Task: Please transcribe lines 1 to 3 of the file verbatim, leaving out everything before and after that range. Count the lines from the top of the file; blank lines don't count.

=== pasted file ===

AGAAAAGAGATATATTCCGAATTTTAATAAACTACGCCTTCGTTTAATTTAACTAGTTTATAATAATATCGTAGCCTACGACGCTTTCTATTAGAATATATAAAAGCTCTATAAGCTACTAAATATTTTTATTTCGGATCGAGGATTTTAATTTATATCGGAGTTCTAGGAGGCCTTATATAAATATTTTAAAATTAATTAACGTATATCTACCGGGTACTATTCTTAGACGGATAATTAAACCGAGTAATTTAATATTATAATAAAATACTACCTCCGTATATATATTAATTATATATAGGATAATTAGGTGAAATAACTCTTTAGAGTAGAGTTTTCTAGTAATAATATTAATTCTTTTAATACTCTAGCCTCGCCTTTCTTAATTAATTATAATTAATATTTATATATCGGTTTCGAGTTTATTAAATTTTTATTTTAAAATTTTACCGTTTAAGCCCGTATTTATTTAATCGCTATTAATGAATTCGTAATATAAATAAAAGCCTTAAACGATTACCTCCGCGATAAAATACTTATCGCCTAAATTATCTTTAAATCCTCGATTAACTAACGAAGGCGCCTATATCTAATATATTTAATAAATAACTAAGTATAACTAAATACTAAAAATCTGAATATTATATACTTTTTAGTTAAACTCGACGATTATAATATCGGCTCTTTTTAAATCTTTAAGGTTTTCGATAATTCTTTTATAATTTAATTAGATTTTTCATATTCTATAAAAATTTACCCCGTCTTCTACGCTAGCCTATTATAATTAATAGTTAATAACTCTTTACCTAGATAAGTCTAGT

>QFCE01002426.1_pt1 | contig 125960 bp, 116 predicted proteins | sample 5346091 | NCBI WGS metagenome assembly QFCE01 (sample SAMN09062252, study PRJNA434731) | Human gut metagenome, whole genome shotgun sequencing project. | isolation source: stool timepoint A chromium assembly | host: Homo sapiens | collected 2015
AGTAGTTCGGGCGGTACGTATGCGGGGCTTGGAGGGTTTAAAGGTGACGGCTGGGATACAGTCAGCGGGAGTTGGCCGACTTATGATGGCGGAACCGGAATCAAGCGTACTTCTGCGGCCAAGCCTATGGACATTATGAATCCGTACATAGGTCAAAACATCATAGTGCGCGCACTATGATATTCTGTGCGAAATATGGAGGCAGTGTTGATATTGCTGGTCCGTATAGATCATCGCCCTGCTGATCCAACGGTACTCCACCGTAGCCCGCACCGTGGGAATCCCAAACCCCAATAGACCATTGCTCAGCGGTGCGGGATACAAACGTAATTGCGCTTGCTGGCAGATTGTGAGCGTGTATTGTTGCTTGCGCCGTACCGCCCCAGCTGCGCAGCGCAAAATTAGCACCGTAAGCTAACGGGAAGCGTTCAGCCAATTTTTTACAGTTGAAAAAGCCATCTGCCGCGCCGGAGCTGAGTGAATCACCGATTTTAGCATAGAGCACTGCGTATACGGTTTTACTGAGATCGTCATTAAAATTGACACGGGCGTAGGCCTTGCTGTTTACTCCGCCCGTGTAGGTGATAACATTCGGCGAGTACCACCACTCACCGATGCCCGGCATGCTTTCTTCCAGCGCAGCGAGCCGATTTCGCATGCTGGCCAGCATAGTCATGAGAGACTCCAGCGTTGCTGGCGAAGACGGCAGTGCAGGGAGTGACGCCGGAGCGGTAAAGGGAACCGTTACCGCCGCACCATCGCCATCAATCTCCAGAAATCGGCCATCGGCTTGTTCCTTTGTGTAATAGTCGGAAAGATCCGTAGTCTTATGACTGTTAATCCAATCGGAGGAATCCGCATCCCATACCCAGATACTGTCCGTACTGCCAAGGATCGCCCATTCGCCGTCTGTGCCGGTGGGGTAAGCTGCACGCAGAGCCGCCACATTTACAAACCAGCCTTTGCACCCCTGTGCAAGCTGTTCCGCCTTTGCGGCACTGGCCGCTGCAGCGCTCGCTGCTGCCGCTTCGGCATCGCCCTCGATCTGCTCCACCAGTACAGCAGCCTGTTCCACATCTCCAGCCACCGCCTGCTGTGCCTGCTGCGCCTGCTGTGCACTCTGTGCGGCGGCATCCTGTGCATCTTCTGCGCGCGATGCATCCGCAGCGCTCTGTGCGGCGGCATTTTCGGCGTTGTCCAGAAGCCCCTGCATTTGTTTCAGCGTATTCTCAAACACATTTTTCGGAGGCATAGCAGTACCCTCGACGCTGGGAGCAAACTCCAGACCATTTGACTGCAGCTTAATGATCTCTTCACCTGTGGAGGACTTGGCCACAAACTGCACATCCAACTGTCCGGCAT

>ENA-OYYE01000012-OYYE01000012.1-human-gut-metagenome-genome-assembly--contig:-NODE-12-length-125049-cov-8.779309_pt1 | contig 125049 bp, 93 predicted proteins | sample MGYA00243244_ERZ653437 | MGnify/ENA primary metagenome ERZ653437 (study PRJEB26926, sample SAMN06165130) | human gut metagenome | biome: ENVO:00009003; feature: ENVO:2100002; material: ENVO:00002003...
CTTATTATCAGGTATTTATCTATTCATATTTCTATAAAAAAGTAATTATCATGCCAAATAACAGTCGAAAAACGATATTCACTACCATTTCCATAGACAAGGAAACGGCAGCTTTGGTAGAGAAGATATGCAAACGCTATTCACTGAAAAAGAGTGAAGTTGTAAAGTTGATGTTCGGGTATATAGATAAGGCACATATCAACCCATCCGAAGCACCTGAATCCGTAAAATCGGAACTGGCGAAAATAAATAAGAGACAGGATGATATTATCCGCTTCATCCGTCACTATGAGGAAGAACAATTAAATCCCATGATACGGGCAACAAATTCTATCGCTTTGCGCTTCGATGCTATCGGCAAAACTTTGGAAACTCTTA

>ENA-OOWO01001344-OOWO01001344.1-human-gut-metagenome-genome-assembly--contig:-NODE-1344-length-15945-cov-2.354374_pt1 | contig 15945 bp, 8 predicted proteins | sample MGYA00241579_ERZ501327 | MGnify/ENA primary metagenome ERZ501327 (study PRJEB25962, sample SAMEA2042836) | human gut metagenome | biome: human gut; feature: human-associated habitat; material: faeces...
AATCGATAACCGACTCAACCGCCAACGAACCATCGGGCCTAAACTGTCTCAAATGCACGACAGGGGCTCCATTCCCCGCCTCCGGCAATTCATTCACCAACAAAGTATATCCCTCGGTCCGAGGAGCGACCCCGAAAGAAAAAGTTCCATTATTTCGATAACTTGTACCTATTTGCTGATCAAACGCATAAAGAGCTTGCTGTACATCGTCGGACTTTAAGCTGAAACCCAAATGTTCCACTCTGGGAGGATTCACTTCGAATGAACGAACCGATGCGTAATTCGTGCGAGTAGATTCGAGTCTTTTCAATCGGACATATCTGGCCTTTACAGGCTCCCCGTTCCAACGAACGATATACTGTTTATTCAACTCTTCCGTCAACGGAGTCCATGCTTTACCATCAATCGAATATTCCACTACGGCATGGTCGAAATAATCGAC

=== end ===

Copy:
AGAAAAGAGATATATTCCGAATTTTAATAAACTACGCCTTCGTTTAATTTAACTAGTTTATAATAATATCGTAGCCTACGACGCTTTCTATTAGAATATATAAAAGCTCTATAAGCTACTAAATATTTTTATTTCGGATCGAGGATTTTAATTTATATCGGAGTTCTAGGAGGCCTTATATAAATATTTTAAAATTAATTAACGTATATCTACCGGGTACTATTCTTAGACGGATAATTAAACCGAGTAATTTAATATTATAATAAAATACTACCTCCGTATATATATTAATTATATATAGGATAATTAGGTGAAATAACTCTTTAGAGTAGAGTTTTCTAGTAATAATATTAATTCTTTTAATACTCTAGCCTCGCCTTTCTTAATTAATTATAATTAATATTTATATATCGGTTTCGAGTTTATTAAATTTTTATTTTAAAATTTTACCGTTTAAGCCCGTATTTATTTAATCGCTATTAATGAATTCGTAATATAAATAAAAGCCTTAAACGATTACCTCCGCGATAAAATACTTATCGCCTAAATTATCTTTAAATCCTCGATTAACTAACGAAGGCGCCTATATCTAATATATTTAATAAATAACTAAGTATAACTAAATACTAAAAATCTGAATATTATATACTTTTTAGTTAAACTCGACGATTATAATATCGGCTCTTTTTAAATCTTTAAGGTTTTCGATAATTCTTTTATAATTTAATTAGATTTTTCATATTCTATAAAAATTTACCCCGTCTTCTACGCTAGCCTATTATAATTAATAGTTAATAACTCTTTACCTAGATAAGTCTAGT

>QFCE01002426.1_pt1 | contig 125960 bp, 116 predicted proteins | sample 5346091 | NCBI WGS metagenome assembly QFCE01 (sample SAMN09062252, study PRJNA434731) | Human gut metagenome, whole genome shotgun sequencing project. | isolation source: stool timepoint A chromium assembly | host: Homo sapiens | collected 2015
AGTAGTTCGGGCGGTACGTATGCGGGGCTTGGAGGGTTTAAAGGTGACGGCTGGGATACAGTCAGCGGGAGTTGGCCGACTTATGATGGCGGAACCGGAATCAAGCGTACTTCTGCGGCCAAGCCTATGGACATTATGAATCCGTACATAGGTCAAAACATCATAGTGCGCGCACTATGATATTCTGTGCGAAATATGGAGGCAGTGTTGATATTGCTGGTCCGTATAGATCATCGCCCTGCTGATCCAACGGTACTCCACCGTAGCCCGCACCGTGGGAATCCCAAACCCCAATAGACCATTGCTCAGCGGTGCGGGATACAAACGTAATTGCGCTTGCTGGCAGATTGTGAGCGTGTATTGTTGCTTGCGCCGTACCGCCCCAGCTGCGCAGCGCAAAATTAGCACCGTAAGCTAACGGGAAGCGTTCAGCCAATTTTTTACAGTTGAAAAAGCCATCTGCCGCGCCGGAGCTGAGTGAATCACCGATTTTAGCATAGAGCACTGCGTATACGGTTTTACTGAGATCGTCATTAAAATTGACACGGGCGTAGGCCTTGCTGTTTACTCCGCCCGTGTAGGTGATAACATTCGGCGAGTACCACCACTCACCGATGCCCGGCATGCTTTCTTCCAGCGCAGCGAGCCGATTTCGCATGCTGGCCAGCATAGTCATGAGAGACTCCAGCGTTGCTGGCGAAGACGGCAGTGCAGGGAGTGACGCCGGAGCGGTAAAGGGAACCGTTACCGCCGCACCATCGCCATCAATCTCCAGAAATCGGCCATCGGCTTGTTCCTTTGTGTAATAGTCGGAAAGATCCGTAGTCTTATGACTGTTAATCCAATCGGAGGAATCCGCATCCCATACCCAGATACTGTCCGTACTGCCAAGGATCGCCCATTCGCCGTCTGTGCCGGTGGGGTAAGCTGCACGCAGAGCCGCCACATTTACAAACCAGCCTTTGCACCCCTGTGCAAGCTGTTCCGCCTTTGCGGCACTGGCCGCTGCAGCGCTCGCTGCTGCCGCTTCGGCATCGCCCTCGATCTGCTCCACCAGTACAGCAGCCTGTTCCACATCTCCAGCCACCGCCTGCTGTGCCTGCTGCGCCTGCTGTGCACTCTGTGCGGCGGCATCCTGTGCATCTTCTGCGCGCGATGCATCCGCAGCGCTCTGTGCGGCGGCATTTTCGGCGTTGTCCAGAAGCCCCTGCATTTGTTTCAGCGTATTCTCAAACACATTTTTCGGAGGCATAGCAGTACCCTCGACGCTGGGAGCAAACTCCAGACCATTTGACTGCAGCTTAATGATCTCTTCACCTGTGGAGGACTTGGCCACAAACTGCACATCCAACTGTCCGGCAT